itself was great, and I love hearing from the other missionaries.
After the meeting, we all stayed in Aomori through special permission
from President Smith for the Nebuta festival there. It was a great
festival, and the small group I was with the majority of the time got
to hand out three copies of the Book of Mormon (two to a member's
friends). It was lots of fun, and at the end of the night there were
some cool fireworks that they let off.

Saturday was traveling back to Hachinohe, planning and studies, a
quick lesson with our investigator who is doing good, and wants to
read the Book of Mormon from Jacob on (since he's not gotten past 2
Nephi yet), and English class. All those activities were good, but
nothing much to write home about.

Sunday was church, where I translated for our recent convert and his
friend who came for sacrament. As always taking the sacrament was a
great experience, and I hope that those of you who are back home don't
take forget how amazing the atonement in our lives and the lives
around us. We also had sign language class, and after that we gave a
blessing to one of the deaf sisters. We had a translator translate the
blessing for her. The rest of the day was studies.

I hope that you all love life and can find something amazing or
beautiful in each day this week. It's possible! I love you all!

Elder ______

Ready for several videos of the festival?

This is towards the end of the festival here in Hachinohe. It was in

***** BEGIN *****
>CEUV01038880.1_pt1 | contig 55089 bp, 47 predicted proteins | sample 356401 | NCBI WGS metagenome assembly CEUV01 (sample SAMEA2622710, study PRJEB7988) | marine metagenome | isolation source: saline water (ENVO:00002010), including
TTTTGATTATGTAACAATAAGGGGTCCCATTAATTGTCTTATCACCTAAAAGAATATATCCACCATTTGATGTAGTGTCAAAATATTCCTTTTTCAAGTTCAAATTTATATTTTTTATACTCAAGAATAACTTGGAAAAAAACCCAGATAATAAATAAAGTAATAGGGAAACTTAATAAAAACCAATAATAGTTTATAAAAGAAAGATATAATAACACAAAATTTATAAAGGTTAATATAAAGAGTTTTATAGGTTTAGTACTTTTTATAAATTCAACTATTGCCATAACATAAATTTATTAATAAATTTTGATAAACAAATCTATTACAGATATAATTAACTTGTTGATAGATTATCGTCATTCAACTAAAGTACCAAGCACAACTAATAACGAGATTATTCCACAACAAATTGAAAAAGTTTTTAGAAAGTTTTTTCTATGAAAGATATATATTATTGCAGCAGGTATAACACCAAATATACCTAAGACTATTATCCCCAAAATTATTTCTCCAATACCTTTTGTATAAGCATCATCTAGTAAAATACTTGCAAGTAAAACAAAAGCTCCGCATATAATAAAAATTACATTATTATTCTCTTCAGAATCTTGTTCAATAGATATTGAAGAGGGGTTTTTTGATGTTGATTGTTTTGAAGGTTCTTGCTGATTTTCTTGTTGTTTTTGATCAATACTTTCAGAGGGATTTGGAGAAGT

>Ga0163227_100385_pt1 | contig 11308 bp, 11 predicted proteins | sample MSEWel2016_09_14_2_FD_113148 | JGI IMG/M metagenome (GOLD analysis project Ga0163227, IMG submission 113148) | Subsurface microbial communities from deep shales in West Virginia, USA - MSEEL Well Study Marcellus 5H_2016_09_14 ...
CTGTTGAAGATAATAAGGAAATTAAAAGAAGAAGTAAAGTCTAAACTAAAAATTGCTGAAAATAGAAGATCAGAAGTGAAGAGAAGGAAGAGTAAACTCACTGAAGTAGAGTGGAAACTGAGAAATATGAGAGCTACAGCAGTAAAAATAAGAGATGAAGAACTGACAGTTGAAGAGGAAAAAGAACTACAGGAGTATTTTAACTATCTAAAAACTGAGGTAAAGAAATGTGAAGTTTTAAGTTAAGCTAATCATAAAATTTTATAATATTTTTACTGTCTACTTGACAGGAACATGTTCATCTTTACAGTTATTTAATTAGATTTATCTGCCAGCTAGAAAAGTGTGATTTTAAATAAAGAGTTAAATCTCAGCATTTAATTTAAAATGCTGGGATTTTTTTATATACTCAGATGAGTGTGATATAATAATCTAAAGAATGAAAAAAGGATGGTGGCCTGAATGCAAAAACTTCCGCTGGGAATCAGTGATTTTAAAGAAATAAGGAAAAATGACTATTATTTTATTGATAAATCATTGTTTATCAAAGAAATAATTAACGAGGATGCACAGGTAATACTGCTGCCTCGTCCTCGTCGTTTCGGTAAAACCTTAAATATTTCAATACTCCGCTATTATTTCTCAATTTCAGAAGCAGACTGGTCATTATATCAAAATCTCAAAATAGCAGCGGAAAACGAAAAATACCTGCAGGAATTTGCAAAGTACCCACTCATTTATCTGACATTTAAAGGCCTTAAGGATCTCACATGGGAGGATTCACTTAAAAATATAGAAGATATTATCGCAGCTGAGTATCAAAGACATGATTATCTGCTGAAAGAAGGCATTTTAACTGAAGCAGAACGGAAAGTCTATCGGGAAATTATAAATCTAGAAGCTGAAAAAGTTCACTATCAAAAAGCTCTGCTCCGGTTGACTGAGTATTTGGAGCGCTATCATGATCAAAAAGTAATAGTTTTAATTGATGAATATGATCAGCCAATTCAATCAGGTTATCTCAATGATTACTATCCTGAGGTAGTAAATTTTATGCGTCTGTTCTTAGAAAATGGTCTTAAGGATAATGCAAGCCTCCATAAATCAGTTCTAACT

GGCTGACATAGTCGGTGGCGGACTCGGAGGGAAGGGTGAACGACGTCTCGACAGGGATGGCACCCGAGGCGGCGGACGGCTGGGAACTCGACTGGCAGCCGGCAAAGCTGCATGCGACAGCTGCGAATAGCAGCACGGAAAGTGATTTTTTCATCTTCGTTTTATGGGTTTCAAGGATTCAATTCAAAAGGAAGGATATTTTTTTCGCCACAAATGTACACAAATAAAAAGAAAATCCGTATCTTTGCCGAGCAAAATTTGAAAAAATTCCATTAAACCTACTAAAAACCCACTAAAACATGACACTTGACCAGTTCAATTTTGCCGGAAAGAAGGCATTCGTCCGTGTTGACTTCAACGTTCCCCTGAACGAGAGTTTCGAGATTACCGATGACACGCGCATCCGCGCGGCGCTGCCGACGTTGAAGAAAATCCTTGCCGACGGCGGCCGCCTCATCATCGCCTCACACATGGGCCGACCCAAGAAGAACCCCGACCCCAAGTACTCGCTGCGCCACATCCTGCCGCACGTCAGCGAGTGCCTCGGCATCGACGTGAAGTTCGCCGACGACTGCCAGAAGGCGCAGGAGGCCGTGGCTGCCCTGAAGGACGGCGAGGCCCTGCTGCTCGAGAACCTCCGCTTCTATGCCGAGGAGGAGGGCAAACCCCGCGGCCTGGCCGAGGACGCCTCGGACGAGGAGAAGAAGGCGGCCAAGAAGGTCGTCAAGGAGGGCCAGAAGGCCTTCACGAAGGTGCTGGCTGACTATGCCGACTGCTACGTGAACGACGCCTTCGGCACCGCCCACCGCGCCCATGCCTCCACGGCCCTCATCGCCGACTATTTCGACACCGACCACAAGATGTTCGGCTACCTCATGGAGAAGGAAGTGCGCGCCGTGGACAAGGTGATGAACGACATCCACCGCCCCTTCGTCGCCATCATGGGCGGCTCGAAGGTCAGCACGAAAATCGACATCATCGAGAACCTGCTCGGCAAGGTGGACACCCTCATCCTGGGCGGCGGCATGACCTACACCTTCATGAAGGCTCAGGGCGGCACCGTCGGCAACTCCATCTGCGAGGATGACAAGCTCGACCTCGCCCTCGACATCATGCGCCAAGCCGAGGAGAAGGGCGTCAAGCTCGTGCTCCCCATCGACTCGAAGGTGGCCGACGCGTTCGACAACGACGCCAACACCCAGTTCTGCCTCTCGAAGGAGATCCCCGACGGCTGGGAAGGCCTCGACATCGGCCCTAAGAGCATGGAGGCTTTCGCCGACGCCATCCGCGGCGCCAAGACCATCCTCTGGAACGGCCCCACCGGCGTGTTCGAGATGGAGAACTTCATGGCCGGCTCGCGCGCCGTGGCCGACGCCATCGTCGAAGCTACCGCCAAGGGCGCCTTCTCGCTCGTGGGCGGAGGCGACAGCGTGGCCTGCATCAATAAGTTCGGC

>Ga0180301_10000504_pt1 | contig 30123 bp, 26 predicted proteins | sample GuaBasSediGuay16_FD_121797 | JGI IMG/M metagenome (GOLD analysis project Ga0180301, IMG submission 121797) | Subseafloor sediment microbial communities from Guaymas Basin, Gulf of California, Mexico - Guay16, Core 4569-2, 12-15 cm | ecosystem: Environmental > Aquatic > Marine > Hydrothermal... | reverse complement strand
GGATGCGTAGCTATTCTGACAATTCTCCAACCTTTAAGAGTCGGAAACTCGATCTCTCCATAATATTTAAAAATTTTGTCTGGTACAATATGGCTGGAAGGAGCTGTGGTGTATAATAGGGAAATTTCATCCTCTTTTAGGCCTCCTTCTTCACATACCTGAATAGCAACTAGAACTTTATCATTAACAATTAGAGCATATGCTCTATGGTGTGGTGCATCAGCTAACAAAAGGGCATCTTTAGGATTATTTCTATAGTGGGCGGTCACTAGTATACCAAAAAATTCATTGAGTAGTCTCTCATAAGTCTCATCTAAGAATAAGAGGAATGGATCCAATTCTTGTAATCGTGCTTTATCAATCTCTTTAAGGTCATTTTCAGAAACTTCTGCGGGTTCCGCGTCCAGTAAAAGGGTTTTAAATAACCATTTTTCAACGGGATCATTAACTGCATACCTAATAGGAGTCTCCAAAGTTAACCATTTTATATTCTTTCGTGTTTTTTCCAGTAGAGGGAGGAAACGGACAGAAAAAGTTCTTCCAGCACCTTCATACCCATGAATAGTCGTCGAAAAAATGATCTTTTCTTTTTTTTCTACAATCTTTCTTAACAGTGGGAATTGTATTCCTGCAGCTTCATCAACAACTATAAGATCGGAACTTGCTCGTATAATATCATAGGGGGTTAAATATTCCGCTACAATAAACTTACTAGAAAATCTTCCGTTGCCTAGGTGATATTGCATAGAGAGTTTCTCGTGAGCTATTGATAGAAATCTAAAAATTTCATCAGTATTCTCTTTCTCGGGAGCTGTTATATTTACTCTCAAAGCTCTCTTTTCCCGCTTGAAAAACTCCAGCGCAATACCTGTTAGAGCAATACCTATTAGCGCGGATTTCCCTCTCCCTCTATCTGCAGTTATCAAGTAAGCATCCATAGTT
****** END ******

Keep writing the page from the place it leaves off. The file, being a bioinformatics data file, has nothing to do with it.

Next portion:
the evening when the parade was almost done, so it wasn't as lively.
But that's the way they moved the floats around.
This is a dance they have in the festival. I didn't get to see it too
much, but the costumes seemed to be about the same no matter who
organized it. The floats and other things wore different costumes
depending on the group, so that's why I say that.
This float is a bit different than the floats in Hachinohe. I think
that all the festivals have their own style; no matter where you go,
it's always a new experience. I kept thinking that the people pulling
the floats looked like slaves, and the whistling people didn't help
with that. It was pretty cool though.
This music was heard just about the entire time the parade happened
(although I only was there for the last 15 minutes of the two hour
parade), and throughout the night. It's the Nebuta "festival song" I
guess. Also, I bought a bamboo flute similar to the one they have in
the video, and I am going to try and learn it the song on it. But with
a missionary schedule, it will probably take me a long time.
This was the only band that was playing a different song that I saw.
Also, note the guy with the crazy red glasses. I thought it was funny.
 Although this one didn't do it successfully, some of the other floats
did a similar thing where they turned their float 360 degrees and then
went forward again. It seems like it's a really hard maneuver to do. 
This is a chant that they had going on during the festival as well. It
sounds really cool, and I later found out that it's old Japanese for
"let's go kill them!" What a healthy thing to be chanting :P
This is a video taken on Monday on the last stretch of the last
parade. It isn't as lively, but it shows how the floats in Hachinohe
were pulled.